Enable Pretty Print of JSON with Jackson

Enable Pretty Print of JSON with Jackson

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JSON has become the most preferred way of transmitting data across network connections. JSON being easily readable by machines is one of the many reasons for JSON’s popularity. However, JSON unless formatted well, is not easily readable by a human. Pretty printing a JSON is one common operation to improve the readability of the JSON. Enabling pretty print for Jackson is easy when you are using Jackson on its own. Even easier when you are using Jackson with Spring Boot.

In this post, I will explain how to pretty print JSON using the Jackson library standalone, and the Spring configuration under Spring Boot.

The Maven POM

In order to use Jackson, you need the Jackson JAR files. If you are using Maven, include the Jackson dependencies in your Maven POM.

Here is the code to add the Jackson dependencies.

<!-- Jackson Dependencies-->

Note: When using Spring Boot, the Jackson dependencies are typically included under the Spring Boot starters.


Let’s create a JsonPrettyPrintDemoBean POJO with few fields that will be serialized to JSON.

The JsonPrettyPrintDemoBean POJO is this.

public class JsonPrettyPrintDemoBean {
public long personId= 123L;
publicString  personName= "James Clark";

  @JsonGetter(value = "person-id")
  public long getPersonId() {
  public void setPersonId(long personId) {
    this.personId= personId;
  @JsonGetter(value = "person-name")
  publicString getPersonName() {
  public void setPersonName(String personName) {
    this.personName= personName;
  publicString toString() {
    return"JsonPrettyPrintDemoBean{" +
      "personId=" + personId+
      ", personName='" + personName+ '\'' +

Pretty Print JSON Object

Let us serialize the JsonPrettyPrintDemoBean POJO into JSON. A test class to test the serialization and print the serialized object is this.

. . 
public class JsonPrettyPrintDemoBeanTest {
  public void setUp() throws Exception{
    objectMapper= new ObjectMapper();
  public void tearDown() throws Exception{
    objectMapper= null;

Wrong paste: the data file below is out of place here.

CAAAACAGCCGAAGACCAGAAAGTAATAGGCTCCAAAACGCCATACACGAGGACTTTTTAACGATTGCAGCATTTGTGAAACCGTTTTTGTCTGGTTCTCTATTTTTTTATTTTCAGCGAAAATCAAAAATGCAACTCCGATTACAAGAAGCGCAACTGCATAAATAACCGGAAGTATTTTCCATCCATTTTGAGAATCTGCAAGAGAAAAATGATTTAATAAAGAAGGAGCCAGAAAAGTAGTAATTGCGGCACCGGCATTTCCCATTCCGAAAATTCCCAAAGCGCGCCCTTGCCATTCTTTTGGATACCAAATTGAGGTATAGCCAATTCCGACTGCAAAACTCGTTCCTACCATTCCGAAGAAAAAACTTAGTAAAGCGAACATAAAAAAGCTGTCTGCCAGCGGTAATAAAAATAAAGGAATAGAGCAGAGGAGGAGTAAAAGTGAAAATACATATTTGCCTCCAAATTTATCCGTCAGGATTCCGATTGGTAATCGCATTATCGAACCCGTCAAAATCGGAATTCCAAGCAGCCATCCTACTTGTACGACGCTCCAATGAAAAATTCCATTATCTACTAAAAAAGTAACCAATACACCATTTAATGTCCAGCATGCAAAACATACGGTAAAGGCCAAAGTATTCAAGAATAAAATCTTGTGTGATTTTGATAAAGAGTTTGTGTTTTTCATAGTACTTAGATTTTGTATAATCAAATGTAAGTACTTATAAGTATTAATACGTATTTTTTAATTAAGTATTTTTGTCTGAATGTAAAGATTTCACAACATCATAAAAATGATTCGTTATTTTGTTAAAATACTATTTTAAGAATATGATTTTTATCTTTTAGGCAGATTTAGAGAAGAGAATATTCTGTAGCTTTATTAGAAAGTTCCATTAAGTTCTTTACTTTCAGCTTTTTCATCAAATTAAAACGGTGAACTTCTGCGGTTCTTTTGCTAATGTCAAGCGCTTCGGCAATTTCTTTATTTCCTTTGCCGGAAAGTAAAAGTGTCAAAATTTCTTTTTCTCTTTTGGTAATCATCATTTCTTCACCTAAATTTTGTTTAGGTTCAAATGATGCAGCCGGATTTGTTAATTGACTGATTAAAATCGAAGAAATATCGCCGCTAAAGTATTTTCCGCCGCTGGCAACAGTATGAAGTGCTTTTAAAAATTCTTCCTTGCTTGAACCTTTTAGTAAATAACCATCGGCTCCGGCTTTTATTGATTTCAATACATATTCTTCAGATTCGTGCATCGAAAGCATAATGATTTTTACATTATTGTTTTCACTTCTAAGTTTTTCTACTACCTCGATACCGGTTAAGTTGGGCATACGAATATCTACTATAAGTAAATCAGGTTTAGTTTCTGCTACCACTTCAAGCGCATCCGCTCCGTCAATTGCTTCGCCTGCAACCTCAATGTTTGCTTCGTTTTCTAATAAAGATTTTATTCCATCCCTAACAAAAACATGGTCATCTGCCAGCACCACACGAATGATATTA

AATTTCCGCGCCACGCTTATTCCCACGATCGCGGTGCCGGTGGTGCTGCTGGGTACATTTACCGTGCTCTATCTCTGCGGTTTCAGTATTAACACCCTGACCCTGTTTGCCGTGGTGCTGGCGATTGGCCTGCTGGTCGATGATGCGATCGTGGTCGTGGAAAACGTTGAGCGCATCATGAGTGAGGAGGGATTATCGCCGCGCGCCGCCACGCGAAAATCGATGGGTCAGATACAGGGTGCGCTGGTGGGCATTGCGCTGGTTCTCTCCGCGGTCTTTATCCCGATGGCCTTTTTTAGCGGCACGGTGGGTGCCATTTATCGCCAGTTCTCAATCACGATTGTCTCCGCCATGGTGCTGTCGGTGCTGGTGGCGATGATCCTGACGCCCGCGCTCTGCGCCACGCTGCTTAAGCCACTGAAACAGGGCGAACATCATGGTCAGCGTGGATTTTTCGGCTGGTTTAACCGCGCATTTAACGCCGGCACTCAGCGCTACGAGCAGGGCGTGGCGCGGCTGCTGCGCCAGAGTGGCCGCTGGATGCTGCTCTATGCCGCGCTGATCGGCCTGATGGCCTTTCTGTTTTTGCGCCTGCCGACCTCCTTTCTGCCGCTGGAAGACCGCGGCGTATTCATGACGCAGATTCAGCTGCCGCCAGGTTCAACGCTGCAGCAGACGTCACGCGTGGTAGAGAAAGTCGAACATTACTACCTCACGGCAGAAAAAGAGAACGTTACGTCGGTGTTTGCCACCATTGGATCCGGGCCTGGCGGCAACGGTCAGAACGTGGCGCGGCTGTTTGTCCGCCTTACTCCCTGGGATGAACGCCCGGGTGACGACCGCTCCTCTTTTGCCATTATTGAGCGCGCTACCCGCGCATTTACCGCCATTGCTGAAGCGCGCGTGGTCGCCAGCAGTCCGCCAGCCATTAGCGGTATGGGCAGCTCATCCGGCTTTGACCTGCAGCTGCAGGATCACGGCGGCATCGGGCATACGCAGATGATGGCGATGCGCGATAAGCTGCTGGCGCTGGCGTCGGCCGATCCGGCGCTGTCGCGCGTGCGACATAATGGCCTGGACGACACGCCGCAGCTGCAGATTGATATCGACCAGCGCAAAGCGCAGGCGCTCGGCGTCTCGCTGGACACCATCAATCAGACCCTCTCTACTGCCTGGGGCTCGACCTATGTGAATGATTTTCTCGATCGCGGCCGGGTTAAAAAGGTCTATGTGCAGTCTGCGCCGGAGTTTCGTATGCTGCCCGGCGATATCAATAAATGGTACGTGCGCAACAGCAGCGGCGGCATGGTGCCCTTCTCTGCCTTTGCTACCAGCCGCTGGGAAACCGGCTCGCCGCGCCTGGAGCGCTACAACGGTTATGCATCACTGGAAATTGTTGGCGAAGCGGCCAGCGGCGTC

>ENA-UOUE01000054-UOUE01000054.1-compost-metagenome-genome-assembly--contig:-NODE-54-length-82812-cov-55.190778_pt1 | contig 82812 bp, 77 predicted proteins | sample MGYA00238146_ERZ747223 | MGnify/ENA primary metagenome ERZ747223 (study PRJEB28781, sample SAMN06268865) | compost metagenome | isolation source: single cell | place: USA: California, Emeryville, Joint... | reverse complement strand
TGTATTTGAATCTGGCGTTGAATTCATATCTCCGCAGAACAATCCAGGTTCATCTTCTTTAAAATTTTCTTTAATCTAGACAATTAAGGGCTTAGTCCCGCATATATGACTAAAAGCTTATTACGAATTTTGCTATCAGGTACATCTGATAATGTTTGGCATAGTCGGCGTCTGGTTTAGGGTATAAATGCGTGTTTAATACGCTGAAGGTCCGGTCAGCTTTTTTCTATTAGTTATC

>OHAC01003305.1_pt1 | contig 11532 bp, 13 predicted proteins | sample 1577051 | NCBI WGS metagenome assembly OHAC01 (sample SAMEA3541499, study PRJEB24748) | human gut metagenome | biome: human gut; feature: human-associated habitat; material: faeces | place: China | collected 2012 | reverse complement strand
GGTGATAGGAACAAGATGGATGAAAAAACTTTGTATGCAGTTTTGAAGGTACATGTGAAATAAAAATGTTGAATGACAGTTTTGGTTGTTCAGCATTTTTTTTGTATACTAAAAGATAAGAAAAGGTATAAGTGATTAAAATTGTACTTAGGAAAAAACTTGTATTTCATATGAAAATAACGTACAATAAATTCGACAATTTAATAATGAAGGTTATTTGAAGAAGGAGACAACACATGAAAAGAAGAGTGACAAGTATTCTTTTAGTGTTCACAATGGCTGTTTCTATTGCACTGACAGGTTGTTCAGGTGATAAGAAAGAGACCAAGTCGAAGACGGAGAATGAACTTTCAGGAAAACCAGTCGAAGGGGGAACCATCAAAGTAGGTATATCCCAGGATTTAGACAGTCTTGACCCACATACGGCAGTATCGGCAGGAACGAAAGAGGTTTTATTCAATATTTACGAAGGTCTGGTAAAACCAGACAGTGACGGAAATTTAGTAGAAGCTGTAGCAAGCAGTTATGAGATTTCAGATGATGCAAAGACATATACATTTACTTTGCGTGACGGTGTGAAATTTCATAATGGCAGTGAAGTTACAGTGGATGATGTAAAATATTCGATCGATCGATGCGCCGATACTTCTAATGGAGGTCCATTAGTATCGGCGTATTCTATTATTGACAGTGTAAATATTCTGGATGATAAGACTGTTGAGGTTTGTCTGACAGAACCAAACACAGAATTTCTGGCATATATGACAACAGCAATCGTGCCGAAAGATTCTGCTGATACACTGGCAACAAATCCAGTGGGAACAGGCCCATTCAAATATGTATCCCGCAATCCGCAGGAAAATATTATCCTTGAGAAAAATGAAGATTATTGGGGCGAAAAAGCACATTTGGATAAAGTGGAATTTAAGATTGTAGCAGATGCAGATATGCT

public void testJsonPrettyPrintObject() throws JsonProcessingException {
    /*JSON without pretty print*/
    String jsonCompactString = objectMapper.writeValueAsString(new 
    System.out.println("JSON without pretty print");
    assertThat(jsonCompactString, containsString("person-id"));
    assertThat(jsonCompactString, containsString("person-name"));
. . .


The output of running the test is this.

 JSON without pretty print
{"person-id":123,"person-name":"James Clark"}

As you can notice in the preceding output, the JSON is compact. It is not formatted and therefore difficult to read. Imagine such output for a large number of properties. Lack of proper formatting makes it difficult to read or search the JSON for any particular key or value. To address this challenge, you can pretty print JSON.

To enable pretty printing, you need to call the writerWithDefaultPrettyPrinter() on the ObjectMapper(), like this.

/*JSON with pretty print*/
String jsonString = objectMapper.writerWithDefaultPrettyPrinter().writeValueAsString(new 
System.out.println("JSON with pretty print");
assertThat(jsonString, containsString("person-id"));
assertThat(jsonString, containsString("person-name"));

With pretty printing, the output JSON is this.

 JSON with pretty print
"person-id" : 123,
"person-name" : "James Clark"

Pretty Print JSON String

Let’s try to use writerWithDefaultPrettyPrinter() with a JSON string with this code snippet.

String jsonString = "{\"person-id\": 231, \"person-name\": \"Mary Parker\"}";
/*JSON output in compact mode:*/
System.out.println("JSON without mapping to object");

The output printed is in compact mode and will be the same as the String input.

 JSON without mapping to object